Builders Push ‘Green’ Homes to Stand Out in Foreclosure-Filled U.S. Market
In the 20 years Ron Betenbough’s company has been building homes in west Texas, he’s always been willing to compete on price. Now, in a market crowded with cheap properties, he’s also touting environmentally friendly construction and energy-saving features.
Betenbough Homes has been promoting all its houses as “green” since November, after winning certification under an industry-run program, Betenbough said in a telephone interview. The company didn’t raise prices, absorbing added costs of less than $500 on each of its units, which list for as low as $110,000 in some subdivisions.
“We chalked it up to marketing,” said Betenbough, 70, who founded the Lubbock, Texas-based company with his son, Rick.
As the housing slump enters its sixth year, small companies such as Betenbough and giants such as PulteGroup Inc., the largest U.S. homebuilder by revenue, are using green marketing as a weapon in the battle for buyers who have their pick of low- priced existing properties, including foreclosures. Builders are touting a confusing array of potentially profit-pinching environmental standards that have yet to prove effective in swaying consumers.
To label its homes green, Betenbough Homes added a few features, such as low-flow toilets, and paid for inspections, allowing it to get the “bronze” level of certification from the National Association of Home Builders, the lowest of the Washington-based group’s four green ratings. The company had previously adopted design elements including energy-efficient windows, to block out heat and dust, and prefabricated roof trusses, which save money and create less waste.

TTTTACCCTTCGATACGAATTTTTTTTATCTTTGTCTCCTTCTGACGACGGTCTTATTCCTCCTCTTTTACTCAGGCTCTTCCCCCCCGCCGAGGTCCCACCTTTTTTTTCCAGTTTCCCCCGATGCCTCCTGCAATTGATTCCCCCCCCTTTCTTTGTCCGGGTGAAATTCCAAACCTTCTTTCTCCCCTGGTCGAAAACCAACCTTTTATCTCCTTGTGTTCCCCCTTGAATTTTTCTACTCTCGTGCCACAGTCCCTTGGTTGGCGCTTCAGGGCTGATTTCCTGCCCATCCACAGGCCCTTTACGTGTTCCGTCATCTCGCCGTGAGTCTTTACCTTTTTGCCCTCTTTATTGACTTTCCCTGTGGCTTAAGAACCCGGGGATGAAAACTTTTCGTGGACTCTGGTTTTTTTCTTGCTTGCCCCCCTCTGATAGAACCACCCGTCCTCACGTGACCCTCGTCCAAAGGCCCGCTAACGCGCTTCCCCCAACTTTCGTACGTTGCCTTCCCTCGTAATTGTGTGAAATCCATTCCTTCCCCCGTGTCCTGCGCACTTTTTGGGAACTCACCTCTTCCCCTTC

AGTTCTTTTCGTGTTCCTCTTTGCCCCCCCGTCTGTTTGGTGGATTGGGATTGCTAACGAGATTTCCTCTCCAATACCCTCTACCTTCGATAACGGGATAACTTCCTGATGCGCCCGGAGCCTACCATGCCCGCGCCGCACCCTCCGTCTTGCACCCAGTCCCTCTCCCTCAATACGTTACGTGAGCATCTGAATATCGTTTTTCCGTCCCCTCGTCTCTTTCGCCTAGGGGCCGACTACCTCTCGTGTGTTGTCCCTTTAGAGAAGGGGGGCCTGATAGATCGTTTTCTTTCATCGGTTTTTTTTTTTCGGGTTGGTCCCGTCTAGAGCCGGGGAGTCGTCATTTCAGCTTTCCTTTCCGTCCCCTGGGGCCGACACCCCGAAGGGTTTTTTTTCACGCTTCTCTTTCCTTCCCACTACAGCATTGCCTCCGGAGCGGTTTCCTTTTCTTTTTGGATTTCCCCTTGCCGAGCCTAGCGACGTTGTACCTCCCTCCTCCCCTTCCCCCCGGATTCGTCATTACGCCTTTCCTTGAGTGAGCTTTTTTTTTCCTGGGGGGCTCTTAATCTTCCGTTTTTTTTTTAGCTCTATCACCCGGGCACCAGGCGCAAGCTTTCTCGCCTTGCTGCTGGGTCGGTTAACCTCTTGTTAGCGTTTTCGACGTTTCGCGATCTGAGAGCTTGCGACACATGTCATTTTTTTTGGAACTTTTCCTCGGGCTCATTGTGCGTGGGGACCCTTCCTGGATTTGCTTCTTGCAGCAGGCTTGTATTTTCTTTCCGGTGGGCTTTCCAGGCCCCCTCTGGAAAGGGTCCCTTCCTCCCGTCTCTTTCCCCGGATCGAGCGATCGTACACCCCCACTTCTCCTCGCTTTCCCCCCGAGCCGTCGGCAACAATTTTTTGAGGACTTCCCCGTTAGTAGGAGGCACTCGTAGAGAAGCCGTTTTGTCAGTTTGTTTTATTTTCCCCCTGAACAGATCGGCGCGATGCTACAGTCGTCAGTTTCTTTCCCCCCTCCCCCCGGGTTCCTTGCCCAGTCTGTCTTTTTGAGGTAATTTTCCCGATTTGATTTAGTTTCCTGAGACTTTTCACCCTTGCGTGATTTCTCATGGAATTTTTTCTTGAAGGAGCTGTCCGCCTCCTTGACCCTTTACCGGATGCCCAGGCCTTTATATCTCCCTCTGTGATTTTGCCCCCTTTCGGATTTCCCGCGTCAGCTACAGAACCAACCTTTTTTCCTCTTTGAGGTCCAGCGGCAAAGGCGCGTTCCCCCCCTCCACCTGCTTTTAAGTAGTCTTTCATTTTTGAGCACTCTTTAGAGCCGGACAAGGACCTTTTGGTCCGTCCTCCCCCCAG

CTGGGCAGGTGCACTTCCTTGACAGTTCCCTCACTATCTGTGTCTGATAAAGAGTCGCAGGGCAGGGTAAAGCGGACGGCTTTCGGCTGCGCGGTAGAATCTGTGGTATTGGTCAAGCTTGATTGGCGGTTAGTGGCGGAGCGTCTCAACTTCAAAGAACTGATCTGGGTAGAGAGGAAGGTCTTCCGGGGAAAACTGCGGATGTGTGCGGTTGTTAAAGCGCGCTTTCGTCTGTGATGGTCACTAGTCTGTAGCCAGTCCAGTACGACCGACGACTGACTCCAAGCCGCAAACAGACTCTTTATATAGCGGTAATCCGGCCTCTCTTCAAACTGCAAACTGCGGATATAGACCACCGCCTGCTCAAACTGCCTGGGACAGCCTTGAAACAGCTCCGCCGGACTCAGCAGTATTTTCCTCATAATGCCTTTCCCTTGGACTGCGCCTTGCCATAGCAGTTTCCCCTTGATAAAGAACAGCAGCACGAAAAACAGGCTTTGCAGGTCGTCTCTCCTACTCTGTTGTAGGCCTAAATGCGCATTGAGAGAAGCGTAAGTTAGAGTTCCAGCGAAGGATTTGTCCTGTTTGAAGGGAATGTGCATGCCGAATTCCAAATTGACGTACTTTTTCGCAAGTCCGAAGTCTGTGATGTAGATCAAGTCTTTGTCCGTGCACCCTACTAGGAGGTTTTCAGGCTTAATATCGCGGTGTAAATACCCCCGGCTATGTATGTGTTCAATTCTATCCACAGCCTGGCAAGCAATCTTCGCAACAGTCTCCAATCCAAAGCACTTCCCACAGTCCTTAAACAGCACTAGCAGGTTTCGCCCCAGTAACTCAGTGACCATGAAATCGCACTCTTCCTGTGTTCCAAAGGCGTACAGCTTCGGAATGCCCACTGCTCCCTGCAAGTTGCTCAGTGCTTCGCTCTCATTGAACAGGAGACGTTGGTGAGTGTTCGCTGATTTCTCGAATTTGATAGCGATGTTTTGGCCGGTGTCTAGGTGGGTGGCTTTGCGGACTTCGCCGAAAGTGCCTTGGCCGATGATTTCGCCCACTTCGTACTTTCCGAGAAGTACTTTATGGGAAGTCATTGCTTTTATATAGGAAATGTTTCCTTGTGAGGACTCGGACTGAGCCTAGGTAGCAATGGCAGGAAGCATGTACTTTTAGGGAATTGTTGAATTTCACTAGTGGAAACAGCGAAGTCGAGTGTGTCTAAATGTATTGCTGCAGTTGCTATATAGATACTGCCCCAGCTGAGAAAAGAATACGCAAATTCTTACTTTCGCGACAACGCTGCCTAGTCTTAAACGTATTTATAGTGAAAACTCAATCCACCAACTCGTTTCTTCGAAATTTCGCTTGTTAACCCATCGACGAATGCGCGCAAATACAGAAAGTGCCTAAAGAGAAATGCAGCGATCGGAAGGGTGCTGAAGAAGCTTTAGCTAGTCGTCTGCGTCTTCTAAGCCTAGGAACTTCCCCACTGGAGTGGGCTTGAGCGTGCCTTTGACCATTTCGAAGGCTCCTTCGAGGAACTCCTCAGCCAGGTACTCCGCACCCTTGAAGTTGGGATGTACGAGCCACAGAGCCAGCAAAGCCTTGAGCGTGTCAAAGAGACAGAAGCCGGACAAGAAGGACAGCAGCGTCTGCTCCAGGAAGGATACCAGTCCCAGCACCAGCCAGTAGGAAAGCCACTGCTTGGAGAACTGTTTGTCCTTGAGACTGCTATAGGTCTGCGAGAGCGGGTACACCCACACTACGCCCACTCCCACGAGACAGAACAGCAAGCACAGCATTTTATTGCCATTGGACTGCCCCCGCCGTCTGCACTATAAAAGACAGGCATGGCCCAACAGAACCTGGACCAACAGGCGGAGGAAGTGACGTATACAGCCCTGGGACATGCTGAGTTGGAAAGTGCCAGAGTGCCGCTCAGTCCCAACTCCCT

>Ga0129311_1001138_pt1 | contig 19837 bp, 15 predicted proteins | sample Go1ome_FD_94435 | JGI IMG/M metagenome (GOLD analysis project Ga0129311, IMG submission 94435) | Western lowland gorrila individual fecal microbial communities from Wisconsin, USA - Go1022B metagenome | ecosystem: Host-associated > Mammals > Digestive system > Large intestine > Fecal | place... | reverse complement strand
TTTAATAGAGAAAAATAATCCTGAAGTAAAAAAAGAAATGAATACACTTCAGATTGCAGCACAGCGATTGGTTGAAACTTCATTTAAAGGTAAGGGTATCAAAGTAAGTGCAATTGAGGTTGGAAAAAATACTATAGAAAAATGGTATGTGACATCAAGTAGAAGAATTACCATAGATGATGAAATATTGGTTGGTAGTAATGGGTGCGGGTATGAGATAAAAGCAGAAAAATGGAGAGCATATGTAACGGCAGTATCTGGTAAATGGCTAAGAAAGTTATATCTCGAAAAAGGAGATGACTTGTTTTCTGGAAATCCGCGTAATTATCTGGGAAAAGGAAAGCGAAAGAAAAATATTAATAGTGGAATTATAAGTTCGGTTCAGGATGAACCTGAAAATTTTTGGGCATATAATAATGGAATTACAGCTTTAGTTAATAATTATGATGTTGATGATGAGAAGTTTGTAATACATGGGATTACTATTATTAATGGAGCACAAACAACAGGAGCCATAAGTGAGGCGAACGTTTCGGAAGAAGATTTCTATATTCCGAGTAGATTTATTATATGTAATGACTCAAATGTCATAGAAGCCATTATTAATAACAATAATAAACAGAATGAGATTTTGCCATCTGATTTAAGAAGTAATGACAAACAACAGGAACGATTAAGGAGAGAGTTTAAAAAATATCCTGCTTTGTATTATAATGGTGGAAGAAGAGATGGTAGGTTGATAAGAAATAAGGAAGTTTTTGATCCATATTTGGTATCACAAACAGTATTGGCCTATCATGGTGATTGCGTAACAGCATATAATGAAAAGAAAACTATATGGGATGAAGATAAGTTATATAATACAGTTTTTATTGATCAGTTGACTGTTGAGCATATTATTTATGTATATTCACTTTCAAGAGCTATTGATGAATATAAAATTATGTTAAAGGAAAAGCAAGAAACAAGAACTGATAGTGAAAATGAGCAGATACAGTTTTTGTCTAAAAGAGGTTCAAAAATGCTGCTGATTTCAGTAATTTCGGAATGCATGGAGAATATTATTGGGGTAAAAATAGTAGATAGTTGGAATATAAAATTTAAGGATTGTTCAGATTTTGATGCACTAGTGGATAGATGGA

Buyers in west Texas, where home sales are stronger and energy costs are lower than in many other parts of the U.S., aren’t willing to pay a lot extra for a green home, according to Betenbough, who says he’s more of a pragmatist than an environmentalist.
“If I can do something that does increase the cost and the buyer can recover the money in two years, I’m game,” said Betenbough, who has sold about 250 green homes. “If it takes 10 years, you’ve lost me. Most people don’t live in a home that long.”